And so, when a comedy show I was working on as a writer, hired me to be the co-host, live onstage, I accepted, despite my instinct to say no. For months leading up to the show, I had stage fright. And backstage, on opening night, I was immobile, unable to look at anyone or be near others. When I saw another performer, or a crew member, I ran to the bathroom to throw up. I hovered near the stage, trying to lower my high-decibel terror. What if I got onstage and was so afraid I vomited, or had diarrhea, or fainted, or accidentally spoke in another language like I was being saved at a very inopportune time, or worse, died? I felt the lights, the hot breeze as I crossed the stage, the audience clapping, the chair under me, the floor under the chair, my dry mouth saying its lines, the audience laughing, and then, I was very instantly better. They were with me, not against me. The night continued on and I did not die onstage. I lived. But, for the entire run of the show, every night was the same thing: vomit, don’t come near me, leave me alone, onstage, hot light, hard seat, applause, dry mouth, say lines, laugh, do okay, don’t die, go home. I was throwing myself into the fire, night after night, and every time I discovered I wasn’t flammable, the routine became tenable. And apparently, I wasn’t terrible because Chris Rock’s manager wanted to represent me, and I got a job as an on-air host for a cable network Lorne Michaels had just bought. The universe was expanding, and I was the force pulling galaxies apart to make space for the world I wanted. That’s how it felt.

Six years later, I started my own live event, thinking I’d conquered my stage fright, but to my horror, I hadn’t. The pre-show fear routine was relatively the same, but the more events I did, the easier it became. So long as I don’t bomb, I’ll survive I’d think every time I walked onstage. One night though there was a different energy in the audience. It was a new crowd, and the second I stepped out onstage, I sensed they were not with me. They didn’t laugh when I expected them to, and that made me palpably nervous. I self-deprecated about how I was bombing—nothing. I self-deprecated about how I was bombing talking about bombing—nothing. They hated me. They were in my space, and they didn’t like being there, and we were only in the beginning of the event. But then something happened. I felt myself, under those spotlights, being as exposed as I’d always feared, and I was not dying. I was standing. I was failing and living at the same time. It was glorious, and I told them so. I said, “This is the worst possible thing to happen in a show, and I’m pleased to announce that I’m living through it.” Crickets. But I didn’t care. I was over it. What I feared would happen was, and I persisted (BECAUSE THAT’S WHAT WOMEN DO!)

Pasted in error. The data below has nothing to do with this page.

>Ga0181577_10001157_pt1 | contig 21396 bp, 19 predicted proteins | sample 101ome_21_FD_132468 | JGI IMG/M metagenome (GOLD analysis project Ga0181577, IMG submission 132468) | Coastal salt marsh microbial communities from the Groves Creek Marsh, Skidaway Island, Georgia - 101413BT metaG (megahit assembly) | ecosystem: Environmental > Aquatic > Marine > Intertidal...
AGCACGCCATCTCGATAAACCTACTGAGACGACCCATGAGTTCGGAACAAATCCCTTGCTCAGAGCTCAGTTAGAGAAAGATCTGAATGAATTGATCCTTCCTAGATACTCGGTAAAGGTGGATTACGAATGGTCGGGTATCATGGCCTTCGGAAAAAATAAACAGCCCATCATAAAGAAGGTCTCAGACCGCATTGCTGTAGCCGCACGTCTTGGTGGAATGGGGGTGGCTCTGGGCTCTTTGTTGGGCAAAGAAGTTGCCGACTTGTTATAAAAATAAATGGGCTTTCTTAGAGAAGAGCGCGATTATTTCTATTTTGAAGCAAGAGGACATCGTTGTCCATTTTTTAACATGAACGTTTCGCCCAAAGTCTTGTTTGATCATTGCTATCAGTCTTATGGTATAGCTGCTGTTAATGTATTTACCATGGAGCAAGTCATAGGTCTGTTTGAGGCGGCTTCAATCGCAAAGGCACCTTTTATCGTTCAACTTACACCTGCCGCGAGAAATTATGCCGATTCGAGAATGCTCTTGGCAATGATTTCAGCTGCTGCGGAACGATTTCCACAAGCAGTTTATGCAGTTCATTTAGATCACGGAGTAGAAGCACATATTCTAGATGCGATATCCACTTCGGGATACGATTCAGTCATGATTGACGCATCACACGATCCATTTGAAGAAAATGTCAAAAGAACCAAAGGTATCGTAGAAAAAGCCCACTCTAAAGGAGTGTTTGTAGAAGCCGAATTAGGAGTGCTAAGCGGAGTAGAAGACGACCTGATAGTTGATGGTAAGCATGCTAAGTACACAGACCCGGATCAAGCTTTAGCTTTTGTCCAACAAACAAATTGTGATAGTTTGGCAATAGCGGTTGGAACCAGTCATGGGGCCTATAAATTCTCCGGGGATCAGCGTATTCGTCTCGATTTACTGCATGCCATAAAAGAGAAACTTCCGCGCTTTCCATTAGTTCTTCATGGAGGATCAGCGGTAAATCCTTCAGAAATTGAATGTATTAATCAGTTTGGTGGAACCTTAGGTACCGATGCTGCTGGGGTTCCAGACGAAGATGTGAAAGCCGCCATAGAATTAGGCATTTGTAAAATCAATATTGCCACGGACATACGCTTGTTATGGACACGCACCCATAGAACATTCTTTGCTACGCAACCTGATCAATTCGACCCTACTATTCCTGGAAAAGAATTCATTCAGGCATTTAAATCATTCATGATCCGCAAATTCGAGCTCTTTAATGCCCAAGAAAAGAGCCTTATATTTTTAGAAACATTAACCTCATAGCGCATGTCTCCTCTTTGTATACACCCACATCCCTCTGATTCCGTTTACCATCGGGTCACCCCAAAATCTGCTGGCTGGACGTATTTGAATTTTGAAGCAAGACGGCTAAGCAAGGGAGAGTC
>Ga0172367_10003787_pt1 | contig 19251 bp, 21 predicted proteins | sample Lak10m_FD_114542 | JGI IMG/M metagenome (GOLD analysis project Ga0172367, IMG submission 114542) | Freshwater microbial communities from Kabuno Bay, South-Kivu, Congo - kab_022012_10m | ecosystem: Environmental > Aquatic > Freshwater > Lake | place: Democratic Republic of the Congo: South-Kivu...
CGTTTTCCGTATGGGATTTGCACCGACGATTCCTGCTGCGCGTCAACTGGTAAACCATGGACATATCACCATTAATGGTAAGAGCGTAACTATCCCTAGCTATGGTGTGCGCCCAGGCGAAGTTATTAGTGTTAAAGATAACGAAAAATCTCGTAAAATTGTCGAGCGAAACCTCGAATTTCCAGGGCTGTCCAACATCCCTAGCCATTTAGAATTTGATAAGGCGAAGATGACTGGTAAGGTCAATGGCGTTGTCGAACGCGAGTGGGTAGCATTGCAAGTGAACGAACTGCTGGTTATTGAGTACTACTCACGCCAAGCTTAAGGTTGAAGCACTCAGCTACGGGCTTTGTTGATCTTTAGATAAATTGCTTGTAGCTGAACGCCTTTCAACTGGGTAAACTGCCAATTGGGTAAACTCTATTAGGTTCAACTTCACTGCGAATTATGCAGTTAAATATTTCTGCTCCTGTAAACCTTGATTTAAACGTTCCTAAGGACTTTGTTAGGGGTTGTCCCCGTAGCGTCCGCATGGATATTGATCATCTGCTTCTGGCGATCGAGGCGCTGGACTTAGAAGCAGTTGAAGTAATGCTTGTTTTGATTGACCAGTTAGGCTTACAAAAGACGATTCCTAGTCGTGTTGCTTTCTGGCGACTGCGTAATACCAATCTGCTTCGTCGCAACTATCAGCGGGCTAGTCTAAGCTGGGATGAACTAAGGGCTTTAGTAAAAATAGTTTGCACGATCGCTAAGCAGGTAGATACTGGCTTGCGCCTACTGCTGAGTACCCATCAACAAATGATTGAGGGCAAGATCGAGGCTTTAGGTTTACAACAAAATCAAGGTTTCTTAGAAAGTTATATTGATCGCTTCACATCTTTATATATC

Not long after that I read something about Exposure therapy, or Flooding. This is when a person faces their fear by going toward it, not running away, and I realized that’s what I’d been doing, and was doing, only now I had a name for it. I was a flooder (and I didn’t even require diapers.)

In 2001, my boyfriend at the time got cast in the European tour of Cirque du Soleil and asked if I wanted to spend the year with him there. I was still afraid to leave NYC, despite being a grownup, and while my instinct again was to say no, I can’t do it, I won’t survive, I thought about it, talked it over with family and friends, and started to tally up all the things in the past I was convinced I couldn’t do and had then gone and done. I understood that not thinking I could do it and wanting to do it were two different things, and I suffered from them both, at the same time. I said yes. Before I left, I wrote a letter to each family member, as though it were 1870 and I was about to embark on a voyage atop a pioneer steamer ship. The beginning was bumpy, but it turned out to be the best year of my life.

My therapist and I often talk about how some people become the story of themselves that other people have told. That’s what happened to me. Because my panic disorder was ignored for so long, and other things about me were attended to instead, the story I was raised to believe is that I’m not good enough, that who I am is defective. If I don’t do something perfectly, this defect will be exposed, so best not to try at all. While she’s never called it Exposure Therapy, my therapist urges me to continue on the way I’ve been, to go toward every fear, reminding me of the last thing I got through, reminding me that the life I want is wide, not narrow. And so, when I began writing my memoir about my lifelong panic disorder, and I wanted to give up, I pushed myself harder than I’ve pushed myself before. The thing I was facing this time was me, and my entire life.

I wanted to give up many times. I imagined the reception the book would get: authors gathering together to mock me, the New York Times eviscerating me, everyone laughing at me when I entered a room. But I knew choosing to not do something I needed to do because of my fear would limit my life, and regardless of my ruminations, I want to be able to live with myself, to feel proud that when I’ve failed it’s because I’ve reached, rather than sunbathe in success at having done nothing.

Here’s what I’ve learned about exposing myself to fear: Do the hard thing first. Always. Don’t save the painful bits for last because then it will hang over you and cloud everything leading up to the worst thing. Do it first, face it, get it over with, acknowledge it, and then bask in the full cycle of each breath that tells you every day, “I’m alive, I’m alive.”